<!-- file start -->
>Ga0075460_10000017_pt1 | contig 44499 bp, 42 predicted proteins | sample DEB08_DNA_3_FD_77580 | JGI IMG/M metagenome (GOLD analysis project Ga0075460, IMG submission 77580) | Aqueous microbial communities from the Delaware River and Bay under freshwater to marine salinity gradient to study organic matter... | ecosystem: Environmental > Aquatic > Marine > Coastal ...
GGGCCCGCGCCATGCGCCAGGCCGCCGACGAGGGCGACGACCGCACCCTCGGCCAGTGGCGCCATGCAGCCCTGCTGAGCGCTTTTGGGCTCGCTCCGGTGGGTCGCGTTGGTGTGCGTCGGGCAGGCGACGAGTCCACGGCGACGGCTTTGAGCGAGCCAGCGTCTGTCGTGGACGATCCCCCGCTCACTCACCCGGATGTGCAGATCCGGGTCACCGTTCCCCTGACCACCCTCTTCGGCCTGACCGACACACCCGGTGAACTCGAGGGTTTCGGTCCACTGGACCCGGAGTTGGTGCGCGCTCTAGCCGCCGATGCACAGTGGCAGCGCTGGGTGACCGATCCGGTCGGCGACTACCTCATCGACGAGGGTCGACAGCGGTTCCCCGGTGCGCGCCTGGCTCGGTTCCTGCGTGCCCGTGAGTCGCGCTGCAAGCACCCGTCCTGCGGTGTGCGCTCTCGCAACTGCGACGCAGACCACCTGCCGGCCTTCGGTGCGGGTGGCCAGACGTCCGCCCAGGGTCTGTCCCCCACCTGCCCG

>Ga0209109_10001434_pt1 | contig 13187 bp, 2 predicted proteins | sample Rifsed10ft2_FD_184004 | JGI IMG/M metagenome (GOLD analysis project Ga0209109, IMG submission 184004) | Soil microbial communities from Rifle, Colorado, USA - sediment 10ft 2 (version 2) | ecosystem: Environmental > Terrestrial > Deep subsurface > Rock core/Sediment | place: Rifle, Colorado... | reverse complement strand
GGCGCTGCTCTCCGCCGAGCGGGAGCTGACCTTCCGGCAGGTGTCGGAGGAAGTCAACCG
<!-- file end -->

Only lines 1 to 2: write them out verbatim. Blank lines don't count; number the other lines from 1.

>Ga0075460_10000017_pt1 | contig 44499 bp, 42 predicted proteins | sample DEB08_DNA_3_FD_77580 | JGI IMG/M metagenome (GOLD analysis project Ga0075460, IMG submission 77580) | Aqueous microbial communities from the Delaware River and Bay under freshwater to marine salinity gradient to study organic matter... | ecosystem: Environmental > Aquatic > Marine > Coastal ...
GGGCCCGCGCCATGCGCCAGGCCGCCGACGAGGGCGACGACCGCACCCTCGGCCAGTGGCGCCATGCAGCCCTGCTGAGCGCTTTTGGGCTCGCTCCGGTGGGTCGCGTTGGTGTGCGTCGGGCAGGCGACGAGTCCACGGCGACGGCTTTGAGCGAGCCAGCGTCTGTCGTGGACGATCCCCCGCTCACTCACCCGGATGTGCAGATCCGGGTCACCGTTCCCCTGACCACCCTCTTCGGCCTGACCGACACACCCGGTGAACTCGAGGGTTTCGGTCCACTGGACCCGGAGTTGGTGCGCGCTCTAGCCGCCGATGCACAGTGGCAGCGCTGGGTGACCGATCCGGTCGGCGACTACCTCATCGACGAGGGTCGACAGCGGTTCCCCGGTGCGCGCCTGGCTCGGTTCCTGCGTGCCCGTGAGTCGCGCTGCAAGCACCCGTCCTGCGGTGTGCGCTCTCGCAACTGCGACGCAGACCACCTGCCGGCCTTCGGTGCGGGTGGCCAGACGTCCGCCCAGGGTCTGTCCCCCACCTGCCCG